Interview with Kate Starbird, associate professor at the University of Washington, December 2020
Ipsos, "More than 1 in 3 Americans believe a ‘deep state’ is working to undermine Trump," Dec. 30, 2020
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The New York Times, "Los Angeles Schools and Teachers’ Union Agree to Reopen Classrooms," March 9, 2021
The New York Times, "Trump Keeps Putting the Lives of Lupus Patients at Risk," April 6, 2020
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PolitiFact, "A ‘face mask exempt card’ doesn’t exempt you from wearing a mask in public," June 26, 2020
PolitiFact, "COVID-19 could be the worst economic crisis since the Great Depression," Dec. 11, 2020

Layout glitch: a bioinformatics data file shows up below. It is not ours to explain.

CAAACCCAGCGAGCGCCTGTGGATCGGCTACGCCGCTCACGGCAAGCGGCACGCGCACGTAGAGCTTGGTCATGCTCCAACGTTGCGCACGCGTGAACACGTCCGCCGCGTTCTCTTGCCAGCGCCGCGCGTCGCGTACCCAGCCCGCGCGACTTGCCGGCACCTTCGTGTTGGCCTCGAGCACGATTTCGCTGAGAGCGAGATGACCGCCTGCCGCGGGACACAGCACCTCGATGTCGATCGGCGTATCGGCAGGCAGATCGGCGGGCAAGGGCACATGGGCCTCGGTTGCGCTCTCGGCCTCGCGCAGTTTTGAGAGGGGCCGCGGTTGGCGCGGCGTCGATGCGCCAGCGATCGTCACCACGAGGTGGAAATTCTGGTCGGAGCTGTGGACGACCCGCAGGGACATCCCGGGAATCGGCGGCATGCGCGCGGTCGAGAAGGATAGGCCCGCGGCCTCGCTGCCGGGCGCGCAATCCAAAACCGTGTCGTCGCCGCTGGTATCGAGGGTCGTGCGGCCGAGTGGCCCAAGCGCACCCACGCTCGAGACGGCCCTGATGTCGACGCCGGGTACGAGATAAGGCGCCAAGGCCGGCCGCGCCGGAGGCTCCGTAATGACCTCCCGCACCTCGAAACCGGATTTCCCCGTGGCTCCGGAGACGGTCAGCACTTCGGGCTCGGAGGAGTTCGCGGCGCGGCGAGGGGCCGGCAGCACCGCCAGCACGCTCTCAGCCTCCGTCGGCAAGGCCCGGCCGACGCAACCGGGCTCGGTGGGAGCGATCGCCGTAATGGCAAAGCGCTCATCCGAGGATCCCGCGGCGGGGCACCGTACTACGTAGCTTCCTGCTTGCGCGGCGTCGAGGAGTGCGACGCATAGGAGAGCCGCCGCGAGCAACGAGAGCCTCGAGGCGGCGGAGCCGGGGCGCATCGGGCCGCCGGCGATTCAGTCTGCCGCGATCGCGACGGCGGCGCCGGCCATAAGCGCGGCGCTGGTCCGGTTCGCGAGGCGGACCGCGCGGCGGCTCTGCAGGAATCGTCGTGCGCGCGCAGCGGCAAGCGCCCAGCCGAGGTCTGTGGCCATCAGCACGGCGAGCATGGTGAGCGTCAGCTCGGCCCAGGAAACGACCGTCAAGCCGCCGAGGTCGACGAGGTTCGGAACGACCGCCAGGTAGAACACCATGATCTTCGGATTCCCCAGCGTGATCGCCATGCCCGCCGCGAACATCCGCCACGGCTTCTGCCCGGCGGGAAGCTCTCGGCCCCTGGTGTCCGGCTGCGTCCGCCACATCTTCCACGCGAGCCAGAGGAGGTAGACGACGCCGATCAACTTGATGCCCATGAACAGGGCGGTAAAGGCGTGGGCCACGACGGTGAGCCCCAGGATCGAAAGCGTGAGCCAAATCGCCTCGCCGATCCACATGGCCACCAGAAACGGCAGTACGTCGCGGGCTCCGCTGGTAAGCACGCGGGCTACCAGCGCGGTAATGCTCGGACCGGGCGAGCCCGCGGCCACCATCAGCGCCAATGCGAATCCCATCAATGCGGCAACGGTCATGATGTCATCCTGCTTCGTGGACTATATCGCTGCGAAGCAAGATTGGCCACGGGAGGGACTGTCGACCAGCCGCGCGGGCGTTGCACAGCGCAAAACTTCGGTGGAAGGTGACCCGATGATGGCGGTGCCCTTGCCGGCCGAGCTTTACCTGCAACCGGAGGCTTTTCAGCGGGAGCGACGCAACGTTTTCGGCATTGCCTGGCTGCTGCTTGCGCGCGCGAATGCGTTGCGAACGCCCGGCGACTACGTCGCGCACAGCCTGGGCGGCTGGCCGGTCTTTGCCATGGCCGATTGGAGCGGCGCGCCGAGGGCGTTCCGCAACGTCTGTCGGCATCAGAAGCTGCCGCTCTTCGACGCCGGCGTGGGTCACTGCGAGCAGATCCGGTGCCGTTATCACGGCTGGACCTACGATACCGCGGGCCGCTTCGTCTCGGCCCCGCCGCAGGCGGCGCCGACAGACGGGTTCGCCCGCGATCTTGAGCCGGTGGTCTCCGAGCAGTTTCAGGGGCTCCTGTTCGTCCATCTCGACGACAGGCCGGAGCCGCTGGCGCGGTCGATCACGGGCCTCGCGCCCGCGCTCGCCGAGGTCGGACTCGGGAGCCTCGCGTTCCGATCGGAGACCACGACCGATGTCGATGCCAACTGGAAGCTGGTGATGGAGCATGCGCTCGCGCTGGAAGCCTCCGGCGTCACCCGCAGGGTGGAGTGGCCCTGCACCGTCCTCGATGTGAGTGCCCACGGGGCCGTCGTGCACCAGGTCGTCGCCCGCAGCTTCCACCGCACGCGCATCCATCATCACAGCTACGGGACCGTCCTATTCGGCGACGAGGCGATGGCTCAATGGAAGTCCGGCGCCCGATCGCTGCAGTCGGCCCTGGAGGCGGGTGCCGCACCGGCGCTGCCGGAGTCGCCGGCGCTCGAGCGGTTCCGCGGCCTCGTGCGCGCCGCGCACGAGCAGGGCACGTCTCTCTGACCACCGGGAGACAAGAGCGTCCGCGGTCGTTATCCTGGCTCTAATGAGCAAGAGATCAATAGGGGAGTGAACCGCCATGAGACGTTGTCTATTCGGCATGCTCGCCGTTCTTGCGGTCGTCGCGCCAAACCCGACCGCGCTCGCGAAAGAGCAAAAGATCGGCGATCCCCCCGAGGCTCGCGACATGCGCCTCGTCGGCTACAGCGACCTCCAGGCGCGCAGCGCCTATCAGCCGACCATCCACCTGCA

PolitiFact, "Doctors administering COVID-19 vaccines aren’t guilty of war crimes," Feb. 11, 2021
PolitiFact, "Donald Trump’s false claim that doctors inflate COVID-19 deaths to make more money," Nov. 1, 2020
PolitiFact, "Drinking water does not prevent coronavirus infection," March 11, 2020
PolitiFact, "Facebook Messenger video falsely claims hot lemon juice can kill the coronavirus," March 24, 2020
PolitiFact, "Facebook users are claiming there ‘is no’ coronavirus. That’s ridiculously wrong," March 19, 2020
PolitiFact, "Fact-checking a video of doctors talking about coronavirus, hydroxychloroquine," July 28, 2020
PolitiFact, "Fact-checking COVID-19 prevention, treatment myths," March 26, 2020
PolitiFact, "Fact-checking ‘Plandemic’: A documentary full of false conspiracy theories about the coronavirus," May 7, 2020